• jrtny04jrtny04 Posts: 17
    so with hyundais cool looking accent se costing just under 15k, does anyone know what the cost will be for the elantra?
  • backybacky Twin CitiesPosts: 18,682
    Hyundai announced the price of the '07 Elantra would "start under $14,000." My own take on that, considering the source (marketeers), is that it means the no-options GLS will be about $13,995 plus destination, which would add another $550-600 or so. Then add options like the A/C + stereo package, or the Premium package (the one I'd want at minimum) that includes the A/C and stereo plus power accessories and nicer interior features. I figure that kind of Elantra will be somewhere around $16k MSRP including destination. All just conjecture of course, based on option prices on other Hyundais. That would slot the Elantra in pretty well between the Accent GLS (est. $12,500 starting price for the '07s once they drop ABS from the standards list) and the '07 Sonata GLS (about $17,700 starting price incl. destintation).
  • jrtny04jrtny04 Posts: 17
    well considering there is no difference in purchase price of a hyundai and a toyota/honda why the big difference in resale value?
  • backybacky Twin CitiesPosts: 18,682
    IMO it's due to the strong brand equity Honda and Toyota have compared to Hyundai, and HonYota's reputation for long-term reliability.

    And there is a difference in purchase price between HonYotas and comparable Hyundais. For example, there is a couple thousand dollars difference bewteen the Accent and Fit or Yaris now, including rebates but not including dealer discounts. Discounts are hard to come by on Fits, but not on Accents. So the purchase price difference is probably more than $2000. On costlier models like the Sonata the difference can easily be over $5000.
  • jrtny04jrtny04 Posts: 17
    huh, what rebates, i dont see rebates for the accent, and there is no couple of thousand dollar diference on the different vehicle makes
  • backybacky Twin CitiesPosts: 18,682
    Here's an example: Accent SE MT, MSRP $14,495 including destination. Fit Sport MT, $15,720 including destination (so it's actually more like $1225 difference). There's a $1000 rebate on the '06 Accent now. We may have to wait a few weeks for rebates on the brand-new '07s to appear.
  • jrtny04jrtny04 Posts: 17
    well it seems hyundais msrp is not getting people to rush the local dealership to purchase a new accent, does hyundai thing they will be enticing consumers with a sub par mpg rating.
  • backybacky Twin CitiesPosts: 18,682
    I'd call it more like "par", i.e. middle of the pack. Just not an eagle. Not as good as Fit or Versa, but as good or better than the rest in the class. And not that far off the Fit/Versa.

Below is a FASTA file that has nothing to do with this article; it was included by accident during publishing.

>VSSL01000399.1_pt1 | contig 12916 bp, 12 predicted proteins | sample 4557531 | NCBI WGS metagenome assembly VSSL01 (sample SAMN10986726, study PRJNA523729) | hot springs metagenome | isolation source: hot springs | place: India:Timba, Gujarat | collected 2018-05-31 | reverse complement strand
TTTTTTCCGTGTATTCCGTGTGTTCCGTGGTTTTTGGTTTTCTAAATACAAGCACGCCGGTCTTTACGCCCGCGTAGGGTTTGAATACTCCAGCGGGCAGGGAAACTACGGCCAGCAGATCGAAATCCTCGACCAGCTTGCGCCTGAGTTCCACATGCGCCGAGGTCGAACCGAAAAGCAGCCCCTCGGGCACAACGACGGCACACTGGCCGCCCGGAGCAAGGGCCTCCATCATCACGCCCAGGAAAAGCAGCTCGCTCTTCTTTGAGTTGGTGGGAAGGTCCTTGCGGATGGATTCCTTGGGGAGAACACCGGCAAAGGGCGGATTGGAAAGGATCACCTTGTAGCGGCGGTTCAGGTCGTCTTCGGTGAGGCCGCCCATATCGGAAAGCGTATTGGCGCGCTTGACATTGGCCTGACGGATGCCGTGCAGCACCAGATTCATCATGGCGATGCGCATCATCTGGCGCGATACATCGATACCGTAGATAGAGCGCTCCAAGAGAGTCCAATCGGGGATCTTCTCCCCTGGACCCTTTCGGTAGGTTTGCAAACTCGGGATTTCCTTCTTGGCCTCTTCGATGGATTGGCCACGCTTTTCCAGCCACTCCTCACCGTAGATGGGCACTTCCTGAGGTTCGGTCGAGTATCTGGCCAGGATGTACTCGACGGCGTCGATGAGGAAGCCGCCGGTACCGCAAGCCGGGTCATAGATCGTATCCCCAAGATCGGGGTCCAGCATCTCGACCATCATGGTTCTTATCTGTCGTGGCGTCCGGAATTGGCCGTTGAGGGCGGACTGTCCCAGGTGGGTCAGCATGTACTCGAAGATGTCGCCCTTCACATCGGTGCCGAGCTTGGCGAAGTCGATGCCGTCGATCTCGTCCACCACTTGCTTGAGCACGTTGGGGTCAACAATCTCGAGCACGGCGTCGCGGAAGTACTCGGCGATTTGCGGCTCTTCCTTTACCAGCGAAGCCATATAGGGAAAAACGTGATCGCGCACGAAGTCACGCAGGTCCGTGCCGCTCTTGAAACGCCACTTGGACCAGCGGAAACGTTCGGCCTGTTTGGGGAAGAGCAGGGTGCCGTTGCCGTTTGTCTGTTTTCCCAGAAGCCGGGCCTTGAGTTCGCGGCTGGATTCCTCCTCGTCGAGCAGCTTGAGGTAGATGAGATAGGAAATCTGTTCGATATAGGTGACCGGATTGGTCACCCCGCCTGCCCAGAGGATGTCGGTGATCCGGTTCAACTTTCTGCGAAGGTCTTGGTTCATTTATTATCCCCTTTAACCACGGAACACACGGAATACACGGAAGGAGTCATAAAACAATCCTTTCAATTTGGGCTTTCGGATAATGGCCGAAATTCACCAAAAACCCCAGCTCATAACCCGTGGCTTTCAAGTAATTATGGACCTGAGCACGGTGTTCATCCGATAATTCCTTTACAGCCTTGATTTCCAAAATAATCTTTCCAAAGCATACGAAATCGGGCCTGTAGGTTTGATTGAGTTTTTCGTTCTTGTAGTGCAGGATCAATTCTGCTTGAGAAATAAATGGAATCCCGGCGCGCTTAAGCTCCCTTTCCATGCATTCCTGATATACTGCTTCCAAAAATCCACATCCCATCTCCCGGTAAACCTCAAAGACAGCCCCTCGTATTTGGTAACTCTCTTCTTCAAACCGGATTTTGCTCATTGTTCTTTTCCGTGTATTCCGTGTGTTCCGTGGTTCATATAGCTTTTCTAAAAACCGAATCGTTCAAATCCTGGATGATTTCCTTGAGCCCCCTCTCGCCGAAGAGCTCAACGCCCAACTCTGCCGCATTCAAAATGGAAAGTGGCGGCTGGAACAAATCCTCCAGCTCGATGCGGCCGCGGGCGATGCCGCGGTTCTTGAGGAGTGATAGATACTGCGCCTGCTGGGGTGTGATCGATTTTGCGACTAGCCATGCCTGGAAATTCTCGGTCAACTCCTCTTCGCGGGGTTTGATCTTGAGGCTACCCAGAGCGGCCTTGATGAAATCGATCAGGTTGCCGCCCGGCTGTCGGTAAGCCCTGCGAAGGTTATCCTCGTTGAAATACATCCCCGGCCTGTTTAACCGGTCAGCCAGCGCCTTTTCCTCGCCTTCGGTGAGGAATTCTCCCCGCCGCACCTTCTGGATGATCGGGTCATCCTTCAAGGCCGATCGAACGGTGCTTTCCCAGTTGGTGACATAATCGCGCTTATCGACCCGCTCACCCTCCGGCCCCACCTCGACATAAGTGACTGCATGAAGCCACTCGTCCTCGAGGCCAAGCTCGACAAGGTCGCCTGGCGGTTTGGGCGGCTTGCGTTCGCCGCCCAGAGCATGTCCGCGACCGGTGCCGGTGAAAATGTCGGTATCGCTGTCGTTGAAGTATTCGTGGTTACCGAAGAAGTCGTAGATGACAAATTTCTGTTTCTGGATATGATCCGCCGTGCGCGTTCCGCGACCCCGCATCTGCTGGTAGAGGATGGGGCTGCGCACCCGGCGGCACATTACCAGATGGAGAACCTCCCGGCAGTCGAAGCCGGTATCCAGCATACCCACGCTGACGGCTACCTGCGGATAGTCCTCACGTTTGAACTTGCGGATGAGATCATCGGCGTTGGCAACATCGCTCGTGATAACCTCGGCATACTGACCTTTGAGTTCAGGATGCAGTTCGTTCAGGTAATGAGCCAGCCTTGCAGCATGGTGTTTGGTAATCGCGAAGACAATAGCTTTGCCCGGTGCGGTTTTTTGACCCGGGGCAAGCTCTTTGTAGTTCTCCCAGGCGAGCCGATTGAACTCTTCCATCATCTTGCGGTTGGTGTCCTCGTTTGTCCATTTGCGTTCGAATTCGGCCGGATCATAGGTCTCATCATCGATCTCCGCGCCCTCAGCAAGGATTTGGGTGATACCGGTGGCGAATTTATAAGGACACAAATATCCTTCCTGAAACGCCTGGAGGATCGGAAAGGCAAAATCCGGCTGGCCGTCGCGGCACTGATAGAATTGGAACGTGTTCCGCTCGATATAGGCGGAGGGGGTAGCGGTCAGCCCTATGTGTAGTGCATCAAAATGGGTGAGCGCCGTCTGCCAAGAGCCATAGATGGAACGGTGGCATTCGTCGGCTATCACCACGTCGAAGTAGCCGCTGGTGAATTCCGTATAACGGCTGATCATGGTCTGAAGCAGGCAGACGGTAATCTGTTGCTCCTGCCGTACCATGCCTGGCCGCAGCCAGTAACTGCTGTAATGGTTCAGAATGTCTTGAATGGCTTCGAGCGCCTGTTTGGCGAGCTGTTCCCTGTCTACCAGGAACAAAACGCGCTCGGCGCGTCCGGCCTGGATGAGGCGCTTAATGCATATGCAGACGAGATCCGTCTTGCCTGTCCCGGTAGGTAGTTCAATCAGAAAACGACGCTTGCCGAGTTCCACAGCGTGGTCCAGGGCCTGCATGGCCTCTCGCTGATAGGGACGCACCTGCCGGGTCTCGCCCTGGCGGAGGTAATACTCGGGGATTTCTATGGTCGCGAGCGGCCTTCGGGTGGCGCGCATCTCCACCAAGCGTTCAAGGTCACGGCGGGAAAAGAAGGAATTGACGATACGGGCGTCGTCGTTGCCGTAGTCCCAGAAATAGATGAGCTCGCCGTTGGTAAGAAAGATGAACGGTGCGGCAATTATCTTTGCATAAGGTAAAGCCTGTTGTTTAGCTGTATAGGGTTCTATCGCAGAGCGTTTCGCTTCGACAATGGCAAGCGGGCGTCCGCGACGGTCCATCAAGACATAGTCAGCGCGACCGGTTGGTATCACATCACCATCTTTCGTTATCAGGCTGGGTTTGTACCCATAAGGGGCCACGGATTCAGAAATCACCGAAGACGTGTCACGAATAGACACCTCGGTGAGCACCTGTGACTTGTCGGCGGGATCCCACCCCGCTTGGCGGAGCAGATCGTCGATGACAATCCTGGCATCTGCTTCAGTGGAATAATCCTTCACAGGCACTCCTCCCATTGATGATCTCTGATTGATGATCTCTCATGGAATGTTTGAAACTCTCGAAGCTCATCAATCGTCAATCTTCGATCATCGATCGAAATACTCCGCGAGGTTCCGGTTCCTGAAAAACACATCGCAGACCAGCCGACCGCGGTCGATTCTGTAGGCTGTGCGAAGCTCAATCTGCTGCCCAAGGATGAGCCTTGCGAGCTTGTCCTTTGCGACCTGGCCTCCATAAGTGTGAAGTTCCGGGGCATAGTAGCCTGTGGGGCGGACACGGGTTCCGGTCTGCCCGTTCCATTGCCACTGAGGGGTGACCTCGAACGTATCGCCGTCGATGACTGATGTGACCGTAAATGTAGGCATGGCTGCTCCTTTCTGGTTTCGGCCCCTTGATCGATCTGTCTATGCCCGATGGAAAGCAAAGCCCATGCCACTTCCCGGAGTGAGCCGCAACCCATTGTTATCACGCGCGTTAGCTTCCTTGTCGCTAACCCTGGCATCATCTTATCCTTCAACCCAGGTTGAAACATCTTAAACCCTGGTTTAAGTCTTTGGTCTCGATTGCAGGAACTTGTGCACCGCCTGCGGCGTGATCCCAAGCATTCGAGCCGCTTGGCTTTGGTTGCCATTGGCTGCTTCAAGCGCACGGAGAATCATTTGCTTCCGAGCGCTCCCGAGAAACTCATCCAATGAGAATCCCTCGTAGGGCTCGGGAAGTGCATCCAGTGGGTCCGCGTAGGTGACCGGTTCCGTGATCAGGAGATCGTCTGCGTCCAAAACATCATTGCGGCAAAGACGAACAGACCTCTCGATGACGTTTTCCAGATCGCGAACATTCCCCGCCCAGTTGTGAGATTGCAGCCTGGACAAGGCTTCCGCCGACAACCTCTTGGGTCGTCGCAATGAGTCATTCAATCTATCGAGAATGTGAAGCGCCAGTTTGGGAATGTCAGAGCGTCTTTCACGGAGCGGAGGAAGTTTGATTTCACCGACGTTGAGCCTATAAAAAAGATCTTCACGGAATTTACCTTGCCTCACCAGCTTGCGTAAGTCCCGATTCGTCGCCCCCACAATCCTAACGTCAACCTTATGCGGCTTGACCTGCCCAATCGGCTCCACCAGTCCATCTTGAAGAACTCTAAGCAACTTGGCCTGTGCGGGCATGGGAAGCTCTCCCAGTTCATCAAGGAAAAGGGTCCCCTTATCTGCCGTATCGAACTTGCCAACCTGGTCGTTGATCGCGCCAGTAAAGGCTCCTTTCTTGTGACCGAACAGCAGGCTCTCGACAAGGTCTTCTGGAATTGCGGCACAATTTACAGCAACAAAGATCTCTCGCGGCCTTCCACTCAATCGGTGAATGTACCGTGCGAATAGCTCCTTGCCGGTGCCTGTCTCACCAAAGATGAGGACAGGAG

• kingsalmonkingsalmon Posts: 97

    Do you really have to resort to attacking people, like backy, who I think is relatively objective and reasonable? If you think Hyundai sucks that bad, why do you waste your time on this board? I've owned VW and it is the most pathetic german engineering I've ever encountered. It leaked engine and transmission oil and the gas gauge indicated more gas than was in the tank. The car stalled in the freeway more times than I can even remember. Just because it's engineered in deutchland doesn't make it the greatest car.

    My Elantra, however has been nothing but reliable. Never had to take it to the shop. Got into two accidents and paint didn't chip. No rust stains. Great gas mileage in gentle driving. It is an exceptional practical car that happens to be smooth and fun to drive. Nothing broke off yet and everything feels solid. Even the door handles feel like it's made of good quality metal unlike my previous civic (plastic). Hyundai's of today and of ten years ago are drastically different. So why don't you go check them out before you start ridicueling backy.

    BTW. I checked out the low trim Accent Hatch and it was gorgeous. It was black on black GL or G-something (I believe) and it was already sold on the day that it arrived. Unfortunately, there were tons of Accent sedans but it was the only Accent hatch and it sold on the first day. Beautiful car. I'd take that over the Yaris or Fit any day. Perhaps no the sedan, but the hatches are nice indeed.
  • I just got back from my local dealership (Everett WA) and they had 3 Accent GS hatchbacks. All automatics, all $13,415. One dark blue, one black and one silver.

    Last week they had one dark blue manual for $10,990 that I was really tempted to snap up but I just got new back brakes and 60,000 mile service on my '02 Accent. If it weren't for the maintenance I just got and the fact that I want to see and drive an SE, I would've bought it.